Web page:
I did this hack, but it did not improve my signal at all. While I believe I applied each step correctly, I will detail the process below in case anyone can spot a problem. My only request is that you not post comments based on empty guesses when you haven't tried this hack yourself. EG &quot;Are you certain you used the correct COLOR screw&quot;? Thanks.. <br> <br>In the spirit of the hack, I used what was around my house. I had a roll of 20 gauge copper wire (bare), so that is what I used. After cutting the proper length, I used a 2 inch coarse thread drywall screw without any problem. I am crappy at soldering, so I used butt connectors designed for 18-22 gauge wire (red). I tested to be certain the antenna-to-wire connection was firm. Slipped on the straw cover and screwed antenna into router. Restarted router and refreshed wireless networks. Nothing, nada, zip. Still the same two bars I had before the hack. Because I had the same signal, I believe there is no break in the hack wiring or problem at the splice, or the signal should be worse. <br> <br>Did I miss something? Anyone else had this problem and solved it? Has anyone tried adding the extra 14 loops, and did that work? Other helpful suggestions? <br> <br>Beth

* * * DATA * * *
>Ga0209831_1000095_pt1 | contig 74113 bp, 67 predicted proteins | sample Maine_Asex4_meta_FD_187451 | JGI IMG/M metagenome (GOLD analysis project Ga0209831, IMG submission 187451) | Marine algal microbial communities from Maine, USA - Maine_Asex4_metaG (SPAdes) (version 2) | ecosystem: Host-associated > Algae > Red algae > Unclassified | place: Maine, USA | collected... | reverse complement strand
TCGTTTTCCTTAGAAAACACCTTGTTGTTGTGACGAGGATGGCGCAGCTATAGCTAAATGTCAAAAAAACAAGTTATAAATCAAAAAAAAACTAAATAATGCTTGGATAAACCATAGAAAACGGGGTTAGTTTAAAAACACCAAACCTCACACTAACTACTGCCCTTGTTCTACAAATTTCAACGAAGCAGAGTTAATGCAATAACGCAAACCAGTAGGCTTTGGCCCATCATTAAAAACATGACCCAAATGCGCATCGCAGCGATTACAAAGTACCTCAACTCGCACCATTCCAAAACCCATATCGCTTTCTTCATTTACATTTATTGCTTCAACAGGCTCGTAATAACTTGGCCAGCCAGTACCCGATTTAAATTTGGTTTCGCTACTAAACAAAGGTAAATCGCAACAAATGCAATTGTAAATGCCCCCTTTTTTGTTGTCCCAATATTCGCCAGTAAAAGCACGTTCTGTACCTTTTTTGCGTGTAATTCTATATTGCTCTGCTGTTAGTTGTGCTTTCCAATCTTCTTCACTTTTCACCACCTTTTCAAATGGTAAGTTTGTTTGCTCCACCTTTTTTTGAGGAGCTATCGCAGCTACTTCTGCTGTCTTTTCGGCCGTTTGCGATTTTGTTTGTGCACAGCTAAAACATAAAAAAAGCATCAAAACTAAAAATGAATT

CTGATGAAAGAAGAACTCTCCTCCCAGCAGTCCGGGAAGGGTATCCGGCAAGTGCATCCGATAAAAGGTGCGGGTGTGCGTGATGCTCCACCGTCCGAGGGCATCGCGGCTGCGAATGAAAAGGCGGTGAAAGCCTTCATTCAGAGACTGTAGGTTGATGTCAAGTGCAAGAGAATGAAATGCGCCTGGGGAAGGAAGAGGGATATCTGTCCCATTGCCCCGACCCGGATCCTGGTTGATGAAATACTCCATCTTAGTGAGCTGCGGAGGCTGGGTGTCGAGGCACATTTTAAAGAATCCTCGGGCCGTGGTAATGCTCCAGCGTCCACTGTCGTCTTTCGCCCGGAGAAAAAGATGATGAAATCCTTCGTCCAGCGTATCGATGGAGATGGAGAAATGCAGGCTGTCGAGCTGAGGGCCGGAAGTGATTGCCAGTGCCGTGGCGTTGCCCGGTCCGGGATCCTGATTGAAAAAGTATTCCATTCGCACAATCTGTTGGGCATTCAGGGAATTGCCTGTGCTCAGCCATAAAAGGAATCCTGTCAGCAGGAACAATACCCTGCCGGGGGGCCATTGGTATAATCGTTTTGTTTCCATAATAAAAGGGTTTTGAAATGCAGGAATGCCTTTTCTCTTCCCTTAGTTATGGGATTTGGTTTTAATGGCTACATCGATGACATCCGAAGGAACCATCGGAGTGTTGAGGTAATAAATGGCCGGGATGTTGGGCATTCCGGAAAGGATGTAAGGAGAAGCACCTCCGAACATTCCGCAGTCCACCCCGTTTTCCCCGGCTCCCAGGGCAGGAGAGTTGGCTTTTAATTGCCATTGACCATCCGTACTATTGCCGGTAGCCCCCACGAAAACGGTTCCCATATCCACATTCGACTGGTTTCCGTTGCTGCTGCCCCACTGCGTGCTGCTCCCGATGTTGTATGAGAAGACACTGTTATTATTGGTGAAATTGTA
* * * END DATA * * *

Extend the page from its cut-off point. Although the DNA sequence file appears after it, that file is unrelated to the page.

<p>yes, you missed the soldering. You can't use butt connector. come on now silly. How are you testing your signal after making the antennas? and papapaleeeze don't say the number of bars on your phone, or laptop, or tablet....or cat/dog.</p>
<p>What About for a laptop?</p>